Gioacchino Rossini (1792-1868) wrote his six string sonatas in 1804 at the age of 12. I first heard them, at about this time of year exactly 40 years ago in an outdoor concert in southern France, played by I Solisti Veneti, under the baton of Claudio Scimone. Their recording of them put the works on classical music listeners’ radar screen for the first time, and on many classical music radio stations’ playlists for a decade thereafter. This was, of course, the string orchestra arrangement of them, and Scimone led them at a brisk, upbeat tempo that was captivating and energizing, emphasizing their primarily melodic nature. Saturday’s Mohawk Trail Concert performance (a repeat of Friday evening’s) featured the last, in D major in its original scoring: two violins, cello, and double bass (This instrumentation is the explanation for their being called string sonatas, not string quartets, of course.); two high with low and lower, but no middle voices, supplied respectively by Joel Pitchon, professor at Smith College; Masako Yanagita, concertmaster of the Springfield Symphony; Marie-Volcy Pelletier, adjunct professor at Smith; and Salvatore Macchia, professor at UMass Amherst and also a composer. These musicians may not have the fame of I Solisti Veneti, but they are of an equivalent caliber, and gave an impeccable, carefully nuanced, and brilliant performance that revealed details the larger ensemble could not bring out, allowing one better to appreciate the variety as well as the vigor of Rossini’s youthful accomplishment, simple and elementary though it is. The last movement: Tempesta – Allegro recalls without copying Vivaldi’s famous Tempesta di mare concerto for violin, and again this original scoring makes details apparent that are hidden in the arrangement for the larger ensemble.
Three sets of songs by two composers for whom this is a milestone-marking year concluded the first half. Francis Poulenc (1899-1963) died 50 years ago. Tenor William Hite of UMass Amherst partnered by pianist Estela Olevsky, Emerita of UMass Amherst, offered two free-standing (not extracted from sets or cycles) representative samples: “Tu vois le feu du soir” (1938) setting a free verse text by Paul Éluard and “Montparnasse” (1941-45) to a free verse text by Guillaume Apollinaire. They followed with a set of three English Folksong Settings from 1947 by Benjamin Britten (1913-1976), this year’s birth-centennial honoree: “The Plough Boy,” “The Foggy, Foggy Dew,” and “O Waly, Waly,” the latter two perhaps his most famous ones. They closed with Britten’s 5-song set of poems by W.H. Auden, On This Island, Op. 11 (1937), which do not really offer a continuous narrative which might be called a cycle either. The diversity of the choices allowed Hite to reveal his range; he is not a ‘park and bark’ singer; he nuanced his performance vocally and gesturally, ranging from a nearly inaudible pianissimo to a resounding forte; his diction was also impeccable, precise, and clear. Olevsky followed suit impeccably in a very pleasing collaboration.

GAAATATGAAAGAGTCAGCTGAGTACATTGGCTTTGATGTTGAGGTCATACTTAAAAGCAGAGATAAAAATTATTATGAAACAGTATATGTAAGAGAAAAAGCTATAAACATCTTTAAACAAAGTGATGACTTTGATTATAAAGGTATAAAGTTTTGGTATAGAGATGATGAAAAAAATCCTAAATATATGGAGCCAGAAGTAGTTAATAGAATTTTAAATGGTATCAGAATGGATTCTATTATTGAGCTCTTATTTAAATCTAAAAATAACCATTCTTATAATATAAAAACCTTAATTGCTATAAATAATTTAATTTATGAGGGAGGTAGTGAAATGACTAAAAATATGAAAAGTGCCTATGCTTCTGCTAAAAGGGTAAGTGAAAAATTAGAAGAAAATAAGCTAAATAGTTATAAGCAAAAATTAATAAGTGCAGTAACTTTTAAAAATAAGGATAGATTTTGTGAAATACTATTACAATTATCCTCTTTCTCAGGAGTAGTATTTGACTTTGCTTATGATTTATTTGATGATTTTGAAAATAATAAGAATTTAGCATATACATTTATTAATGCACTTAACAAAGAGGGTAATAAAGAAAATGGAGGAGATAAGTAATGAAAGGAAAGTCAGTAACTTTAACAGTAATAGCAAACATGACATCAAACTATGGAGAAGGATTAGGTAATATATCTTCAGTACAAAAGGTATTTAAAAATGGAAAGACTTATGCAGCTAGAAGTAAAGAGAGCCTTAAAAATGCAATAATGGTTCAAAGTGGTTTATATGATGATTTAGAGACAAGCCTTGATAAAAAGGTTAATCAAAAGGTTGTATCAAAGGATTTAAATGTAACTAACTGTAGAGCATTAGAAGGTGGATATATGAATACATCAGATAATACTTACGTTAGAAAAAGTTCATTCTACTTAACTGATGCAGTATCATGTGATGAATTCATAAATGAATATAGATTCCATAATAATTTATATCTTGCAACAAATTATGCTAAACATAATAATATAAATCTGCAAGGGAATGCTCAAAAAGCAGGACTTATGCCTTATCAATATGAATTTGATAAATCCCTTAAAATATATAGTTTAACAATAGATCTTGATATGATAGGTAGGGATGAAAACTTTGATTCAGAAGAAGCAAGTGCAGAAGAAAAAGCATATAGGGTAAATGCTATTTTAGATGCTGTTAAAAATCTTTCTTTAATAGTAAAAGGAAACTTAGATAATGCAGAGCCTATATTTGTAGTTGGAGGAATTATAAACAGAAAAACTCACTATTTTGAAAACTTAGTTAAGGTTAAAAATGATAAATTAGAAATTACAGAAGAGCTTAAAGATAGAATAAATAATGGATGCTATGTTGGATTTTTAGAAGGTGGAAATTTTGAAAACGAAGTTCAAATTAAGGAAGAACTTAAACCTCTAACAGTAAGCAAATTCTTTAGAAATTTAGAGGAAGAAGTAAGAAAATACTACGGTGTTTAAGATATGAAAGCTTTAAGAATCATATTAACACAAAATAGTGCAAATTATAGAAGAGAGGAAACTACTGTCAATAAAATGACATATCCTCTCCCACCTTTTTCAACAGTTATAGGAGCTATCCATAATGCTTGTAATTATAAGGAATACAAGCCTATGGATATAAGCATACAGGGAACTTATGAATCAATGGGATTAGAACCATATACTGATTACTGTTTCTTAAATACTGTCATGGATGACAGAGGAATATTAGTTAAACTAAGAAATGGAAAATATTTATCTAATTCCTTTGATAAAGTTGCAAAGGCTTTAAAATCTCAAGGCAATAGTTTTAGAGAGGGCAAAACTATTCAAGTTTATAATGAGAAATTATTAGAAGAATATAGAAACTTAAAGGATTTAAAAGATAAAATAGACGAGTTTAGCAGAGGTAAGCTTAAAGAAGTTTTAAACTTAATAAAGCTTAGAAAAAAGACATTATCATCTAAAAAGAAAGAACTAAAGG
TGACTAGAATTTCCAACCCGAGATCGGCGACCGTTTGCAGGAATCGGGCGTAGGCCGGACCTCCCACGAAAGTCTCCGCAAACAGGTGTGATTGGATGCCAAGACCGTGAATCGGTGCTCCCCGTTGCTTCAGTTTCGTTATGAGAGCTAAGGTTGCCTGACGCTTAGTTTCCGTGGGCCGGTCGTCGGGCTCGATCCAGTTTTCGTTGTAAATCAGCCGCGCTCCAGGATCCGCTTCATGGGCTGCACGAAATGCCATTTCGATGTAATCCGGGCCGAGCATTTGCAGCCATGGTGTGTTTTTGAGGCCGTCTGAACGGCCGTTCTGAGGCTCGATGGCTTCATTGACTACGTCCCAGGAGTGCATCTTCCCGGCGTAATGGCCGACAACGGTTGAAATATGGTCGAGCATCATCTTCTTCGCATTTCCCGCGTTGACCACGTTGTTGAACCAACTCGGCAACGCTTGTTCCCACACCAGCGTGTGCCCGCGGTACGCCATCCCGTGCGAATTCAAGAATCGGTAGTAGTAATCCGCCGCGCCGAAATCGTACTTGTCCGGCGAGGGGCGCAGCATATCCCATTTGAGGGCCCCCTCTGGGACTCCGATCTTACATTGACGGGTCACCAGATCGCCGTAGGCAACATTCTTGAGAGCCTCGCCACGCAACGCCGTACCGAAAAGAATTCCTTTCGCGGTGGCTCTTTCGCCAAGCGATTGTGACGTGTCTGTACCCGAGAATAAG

The second half of the recital was devoted to Giuseppe Verdi’s (1813-1901)–our birth-bicentennial honoree–sole known chamber work, his Quartet in E Minor for Strings from 1873, which according to violinist Yanagita, Verdi composed in a hotel room while the rehearsal of an opera was being delayed. Pitchon was the second violin, Pelletier was again the cellist, with Ronald Gorevic, principal violist of the Springfield Symphony and professor at Smith, supplying the middle voice. One hears this piece from time to time on the radio, but I don’t recall ever having heard it live before. This is not a quartet with anything like a Beethovenian rigor. Not surprisingly, though, many of the melodies sound like music for opera arias and many of the gestures and endings sound operatically dramatic as well. It has a great deal of charm, and the performance evoked enthusiastic and extended applause from the clearly pleased audience.
I am personally always struck, every time I hear it, by the mellow warmth of Pelletier’s William Forster cello. The name of this 18th century (1739-1808) English luthier who had connections with Haydn is not as well known as those of Guarneri or Stradivarius, but his products have a truly lovely sound. Gorelic plays a Forster viola, which made the blend here especially pleasant. For a few years they played in a string trio with Pitchon (Pelletier’s husband) that they named in honor of the luthier. This concert was a lovely beginning for what promises to be an interesting season of works by composers for whom this year marks the milestone of a significant life date.
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